- Heap/Binary Heap Overview
- Binary Heap/Priority Queue Overview
- Another Binary Heap Overview
- Overview with implementation (missing heapsort)
- Heapsort implementation
- In depth detail of operations with diagrams + code for each
- Similar to previous, each page discusses a different aspect/operation + code
- In depth implementation
Takeaways (for min-heap, but the same applies to max-heap):
- A binary heap is essentially a binary tree with either the smallest element at the top (min-heap), or the largest (max-heap).
- The two common types of binary heaps are: min-heap and max-heap. But there are also more exotic variants like the min-max-heap
- Retrieval of the smallest element in a min-heap is
- Inserting an element and extracting the min element are
O(log n)(logarithmic) operations.
- Extracting the min element from a min-heap is
O(log n). This is because a new root will need to be determined.
Heapify is a an operation that turns an array into a heap. It is an
- Binary heaps are typically implemented using arrays. Space is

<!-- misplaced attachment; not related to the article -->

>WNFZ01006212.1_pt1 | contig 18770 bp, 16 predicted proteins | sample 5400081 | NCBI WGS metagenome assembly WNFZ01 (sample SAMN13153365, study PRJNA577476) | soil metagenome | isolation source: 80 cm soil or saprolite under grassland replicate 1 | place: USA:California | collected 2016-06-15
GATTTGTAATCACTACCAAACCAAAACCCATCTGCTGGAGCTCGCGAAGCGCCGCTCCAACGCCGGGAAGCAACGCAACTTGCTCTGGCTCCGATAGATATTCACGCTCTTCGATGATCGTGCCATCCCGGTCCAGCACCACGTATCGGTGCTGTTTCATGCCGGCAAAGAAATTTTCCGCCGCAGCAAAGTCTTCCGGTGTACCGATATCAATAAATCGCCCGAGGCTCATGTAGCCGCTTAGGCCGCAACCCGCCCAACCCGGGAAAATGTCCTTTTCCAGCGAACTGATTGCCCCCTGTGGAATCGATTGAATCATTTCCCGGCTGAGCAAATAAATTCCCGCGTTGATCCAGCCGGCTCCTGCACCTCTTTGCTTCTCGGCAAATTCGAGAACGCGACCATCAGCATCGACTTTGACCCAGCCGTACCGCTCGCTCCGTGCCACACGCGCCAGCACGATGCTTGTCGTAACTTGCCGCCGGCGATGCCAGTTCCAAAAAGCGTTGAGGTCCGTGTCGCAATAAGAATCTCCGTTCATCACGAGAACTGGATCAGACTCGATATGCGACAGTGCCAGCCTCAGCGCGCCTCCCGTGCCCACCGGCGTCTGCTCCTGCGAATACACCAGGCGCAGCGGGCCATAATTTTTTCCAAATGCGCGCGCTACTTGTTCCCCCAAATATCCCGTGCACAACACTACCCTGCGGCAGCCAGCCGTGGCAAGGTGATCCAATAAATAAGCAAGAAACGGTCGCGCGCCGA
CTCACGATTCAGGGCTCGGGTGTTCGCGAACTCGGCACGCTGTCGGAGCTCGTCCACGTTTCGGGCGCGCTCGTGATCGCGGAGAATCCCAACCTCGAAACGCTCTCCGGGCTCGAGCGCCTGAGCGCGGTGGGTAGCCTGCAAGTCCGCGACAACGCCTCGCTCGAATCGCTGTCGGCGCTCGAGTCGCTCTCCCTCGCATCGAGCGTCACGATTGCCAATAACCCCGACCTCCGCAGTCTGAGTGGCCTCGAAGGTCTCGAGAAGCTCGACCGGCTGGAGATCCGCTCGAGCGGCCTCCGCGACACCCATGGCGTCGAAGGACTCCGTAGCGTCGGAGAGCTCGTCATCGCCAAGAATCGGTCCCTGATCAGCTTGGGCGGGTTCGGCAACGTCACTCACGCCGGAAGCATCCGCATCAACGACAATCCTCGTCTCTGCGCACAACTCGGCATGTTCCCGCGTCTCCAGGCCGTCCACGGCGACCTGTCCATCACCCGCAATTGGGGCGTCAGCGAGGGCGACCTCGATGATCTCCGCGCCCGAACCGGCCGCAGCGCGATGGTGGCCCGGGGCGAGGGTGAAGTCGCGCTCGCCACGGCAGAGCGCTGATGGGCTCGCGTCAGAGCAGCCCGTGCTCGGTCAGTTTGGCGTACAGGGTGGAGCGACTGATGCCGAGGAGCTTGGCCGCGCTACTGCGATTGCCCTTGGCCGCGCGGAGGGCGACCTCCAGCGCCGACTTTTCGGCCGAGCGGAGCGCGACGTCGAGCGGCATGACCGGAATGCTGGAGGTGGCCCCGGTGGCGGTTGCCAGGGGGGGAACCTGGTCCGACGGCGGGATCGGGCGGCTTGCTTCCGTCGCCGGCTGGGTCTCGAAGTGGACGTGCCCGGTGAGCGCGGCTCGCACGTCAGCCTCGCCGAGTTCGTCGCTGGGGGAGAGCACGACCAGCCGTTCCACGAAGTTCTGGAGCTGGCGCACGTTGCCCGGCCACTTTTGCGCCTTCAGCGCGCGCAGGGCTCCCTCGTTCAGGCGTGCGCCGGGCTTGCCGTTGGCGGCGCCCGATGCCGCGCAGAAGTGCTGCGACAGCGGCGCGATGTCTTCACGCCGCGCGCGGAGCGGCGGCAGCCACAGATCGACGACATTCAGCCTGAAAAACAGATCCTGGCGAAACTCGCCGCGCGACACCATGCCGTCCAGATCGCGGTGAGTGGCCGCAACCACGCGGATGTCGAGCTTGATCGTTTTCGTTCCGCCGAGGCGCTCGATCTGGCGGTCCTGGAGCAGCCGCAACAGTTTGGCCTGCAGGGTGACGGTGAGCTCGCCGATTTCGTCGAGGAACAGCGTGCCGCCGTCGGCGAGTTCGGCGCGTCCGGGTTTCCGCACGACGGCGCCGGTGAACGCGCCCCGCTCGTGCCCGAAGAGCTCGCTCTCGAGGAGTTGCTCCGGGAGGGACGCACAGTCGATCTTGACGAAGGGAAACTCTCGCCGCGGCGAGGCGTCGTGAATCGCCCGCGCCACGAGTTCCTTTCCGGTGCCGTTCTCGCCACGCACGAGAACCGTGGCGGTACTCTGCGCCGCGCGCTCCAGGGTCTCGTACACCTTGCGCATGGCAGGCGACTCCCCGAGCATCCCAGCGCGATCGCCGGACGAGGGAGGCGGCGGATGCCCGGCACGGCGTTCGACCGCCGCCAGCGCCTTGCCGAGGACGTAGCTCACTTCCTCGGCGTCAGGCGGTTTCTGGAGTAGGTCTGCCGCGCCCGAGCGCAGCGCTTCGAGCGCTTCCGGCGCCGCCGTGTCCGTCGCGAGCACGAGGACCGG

- Heapsort is a sorting algorithm that transforms an input array into a heap, and then turns the resulting heap into a sorted collection.
- Priority Queues are often implemented using binary heaps. Which makes sense given in my first post of this series, I link to a medium article that groups together binary heap and priority queue into one bullet point.
 Heapify is a common term, and therefore important to know. However, in my implementation I opted to refer to the heapify operation as
PercolateDown instead. I had seen this terminology used elsewhere (both related, and not related, to heaps), and it reminded me of these exercises from Princeton (which I remember failing miserably years ago). It is also necessary to percolate elements up a heap when inserting or decreasing a key - so to me, having
PercolateUp functions makes sense.
 Heapsort does this in place, which means no additional memory is used to perform the sort. It does this by swapping elements around in the input array. (Technically extra space/memory is used for some temporary variables. But as long as the extra memory is
O(log n) or less, an algorithm can still be considered in-place)
Overall, binary heaps took a bit of time to fully grasp but once I properly understood them I found the implementation relatively simple.
Please remember that simple != easy, this is best illustrated by a Shep Hyken cartoon:
Anyway, here's the finished implementation of a min-heap with some test code. A max-heap would look very similar - so if you can implement one, you will be able to implement the other:
As always, if you found any errors in this post please let me know!